Ms. Armentrout gave a detailed explanation of the duties and responsibilities of Boards of Trustees.  A Board’s most important responsibility is to employ a qualified competent library director and maintain an ongoing performance appraisal process.  The Board determines the mission and goals and objectives of the library and adopts written policies governing the library. It secures adequate funds to carry out the library’s program, assists in the preparation of the annual budget and officially approves budget requests.  The Board ensures that the library has a long-range planning process that considers the library’s strengths and weaknesses, a process that can be implemented and evaluated. Ms. Armentrout said that libraries are required under the Virginia Administrative Code, 17VAC15-110-10, to submit five year plans to the State Library Board; a library’s strategic plan also needs to be filed with the Library of Virginia.  Strategic plans typically cover a period of less than five years.  For the five year plan, an annual revision is required. Community input is recommended – otherwise, how relevant is the library to the community?  Mr. Fegan noted that the Library Board is preparing to conduct a public survey as a prelude to developing a long-range plan.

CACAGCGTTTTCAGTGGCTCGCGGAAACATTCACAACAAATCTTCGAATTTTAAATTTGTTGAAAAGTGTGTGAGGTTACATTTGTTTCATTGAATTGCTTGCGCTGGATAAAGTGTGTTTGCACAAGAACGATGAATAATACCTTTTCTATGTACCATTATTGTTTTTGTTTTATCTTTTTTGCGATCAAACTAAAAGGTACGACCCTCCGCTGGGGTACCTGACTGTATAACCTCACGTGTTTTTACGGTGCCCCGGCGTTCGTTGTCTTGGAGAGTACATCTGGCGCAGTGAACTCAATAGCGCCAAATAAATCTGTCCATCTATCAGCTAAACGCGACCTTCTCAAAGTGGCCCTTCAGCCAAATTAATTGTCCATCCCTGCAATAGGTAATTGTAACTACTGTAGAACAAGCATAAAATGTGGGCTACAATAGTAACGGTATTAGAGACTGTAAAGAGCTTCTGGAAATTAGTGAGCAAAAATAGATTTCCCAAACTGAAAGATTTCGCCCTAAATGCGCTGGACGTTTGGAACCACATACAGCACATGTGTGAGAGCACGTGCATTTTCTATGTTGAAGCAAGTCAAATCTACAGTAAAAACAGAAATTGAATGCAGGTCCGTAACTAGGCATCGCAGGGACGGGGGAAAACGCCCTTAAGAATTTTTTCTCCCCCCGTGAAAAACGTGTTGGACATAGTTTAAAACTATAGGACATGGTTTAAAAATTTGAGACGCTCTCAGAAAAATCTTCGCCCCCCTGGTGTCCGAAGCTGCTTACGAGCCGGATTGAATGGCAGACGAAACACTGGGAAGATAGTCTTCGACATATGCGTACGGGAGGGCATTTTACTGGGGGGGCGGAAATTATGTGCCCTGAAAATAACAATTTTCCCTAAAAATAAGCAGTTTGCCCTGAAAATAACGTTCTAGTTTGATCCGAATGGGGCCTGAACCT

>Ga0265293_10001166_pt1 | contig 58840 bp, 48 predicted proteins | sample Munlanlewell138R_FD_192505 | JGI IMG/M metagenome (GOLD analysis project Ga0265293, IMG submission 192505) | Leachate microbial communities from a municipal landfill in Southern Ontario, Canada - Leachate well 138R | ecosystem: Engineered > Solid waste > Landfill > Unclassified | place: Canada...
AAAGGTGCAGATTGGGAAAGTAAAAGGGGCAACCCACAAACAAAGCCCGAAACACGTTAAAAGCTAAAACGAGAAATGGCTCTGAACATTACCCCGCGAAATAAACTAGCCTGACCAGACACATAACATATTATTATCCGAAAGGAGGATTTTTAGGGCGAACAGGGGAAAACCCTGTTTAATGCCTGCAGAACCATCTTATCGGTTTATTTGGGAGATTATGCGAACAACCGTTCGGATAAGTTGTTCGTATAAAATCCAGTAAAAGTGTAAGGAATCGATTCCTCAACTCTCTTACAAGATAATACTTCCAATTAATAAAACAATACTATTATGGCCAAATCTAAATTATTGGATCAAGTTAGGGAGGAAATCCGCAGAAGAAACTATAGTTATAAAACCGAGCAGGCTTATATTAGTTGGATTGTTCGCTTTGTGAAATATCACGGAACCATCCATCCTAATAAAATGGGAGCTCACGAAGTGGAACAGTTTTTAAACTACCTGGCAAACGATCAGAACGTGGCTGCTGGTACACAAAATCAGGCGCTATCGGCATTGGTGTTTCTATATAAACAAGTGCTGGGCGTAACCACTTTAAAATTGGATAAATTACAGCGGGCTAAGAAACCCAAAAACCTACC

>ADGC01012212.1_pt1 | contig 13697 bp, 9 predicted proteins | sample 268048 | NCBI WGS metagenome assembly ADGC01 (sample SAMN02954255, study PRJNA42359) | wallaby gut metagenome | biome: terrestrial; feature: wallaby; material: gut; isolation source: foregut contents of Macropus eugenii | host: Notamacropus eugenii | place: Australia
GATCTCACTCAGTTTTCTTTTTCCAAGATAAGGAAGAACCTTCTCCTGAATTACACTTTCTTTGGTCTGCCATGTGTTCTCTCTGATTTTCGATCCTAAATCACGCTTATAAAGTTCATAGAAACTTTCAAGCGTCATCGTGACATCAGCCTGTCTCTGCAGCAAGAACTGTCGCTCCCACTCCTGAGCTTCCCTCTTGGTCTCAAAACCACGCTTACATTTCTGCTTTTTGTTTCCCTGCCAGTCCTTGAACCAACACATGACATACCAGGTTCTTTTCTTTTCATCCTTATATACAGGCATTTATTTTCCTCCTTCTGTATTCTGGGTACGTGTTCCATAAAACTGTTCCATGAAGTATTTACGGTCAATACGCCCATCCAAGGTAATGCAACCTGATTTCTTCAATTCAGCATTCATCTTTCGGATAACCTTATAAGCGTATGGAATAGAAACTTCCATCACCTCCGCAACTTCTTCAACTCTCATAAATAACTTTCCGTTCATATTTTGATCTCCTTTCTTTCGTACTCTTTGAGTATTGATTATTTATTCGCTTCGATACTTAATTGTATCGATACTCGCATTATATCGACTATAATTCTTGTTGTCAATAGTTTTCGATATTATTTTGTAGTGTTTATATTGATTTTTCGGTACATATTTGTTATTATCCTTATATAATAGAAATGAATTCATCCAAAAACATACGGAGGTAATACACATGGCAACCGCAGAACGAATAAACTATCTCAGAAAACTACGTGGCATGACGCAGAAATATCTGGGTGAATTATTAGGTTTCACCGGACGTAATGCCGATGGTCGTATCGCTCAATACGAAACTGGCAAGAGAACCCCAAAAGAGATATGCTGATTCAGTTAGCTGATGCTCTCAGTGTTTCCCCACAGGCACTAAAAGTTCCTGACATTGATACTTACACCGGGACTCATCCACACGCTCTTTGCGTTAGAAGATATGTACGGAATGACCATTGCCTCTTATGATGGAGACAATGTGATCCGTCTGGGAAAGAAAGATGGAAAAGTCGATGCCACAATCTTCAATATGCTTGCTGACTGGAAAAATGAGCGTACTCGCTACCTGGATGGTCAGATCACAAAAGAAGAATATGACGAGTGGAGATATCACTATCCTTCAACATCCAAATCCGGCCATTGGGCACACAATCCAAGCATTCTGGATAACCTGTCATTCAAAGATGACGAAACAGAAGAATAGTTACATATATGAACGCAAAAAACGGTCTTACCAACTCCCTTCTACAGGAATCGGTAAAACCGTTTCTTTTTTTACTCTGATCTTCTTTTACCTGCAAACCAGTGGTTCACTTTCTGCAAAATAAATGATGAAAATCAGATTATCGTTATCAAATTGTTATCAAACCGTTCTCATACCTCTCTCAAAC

The Board also has a duty to be familiar with local, state, and federal library laws.  The Virginia Library Association has a Legislative Committee that can be a resource to help.  VLA’s website has a link to CQ Engage which enables the monitoring of key bills and key votes in Congress and enables the user to contact legislators.  VLA’s web site also has a page entitled Legislative Action Center with policy tools at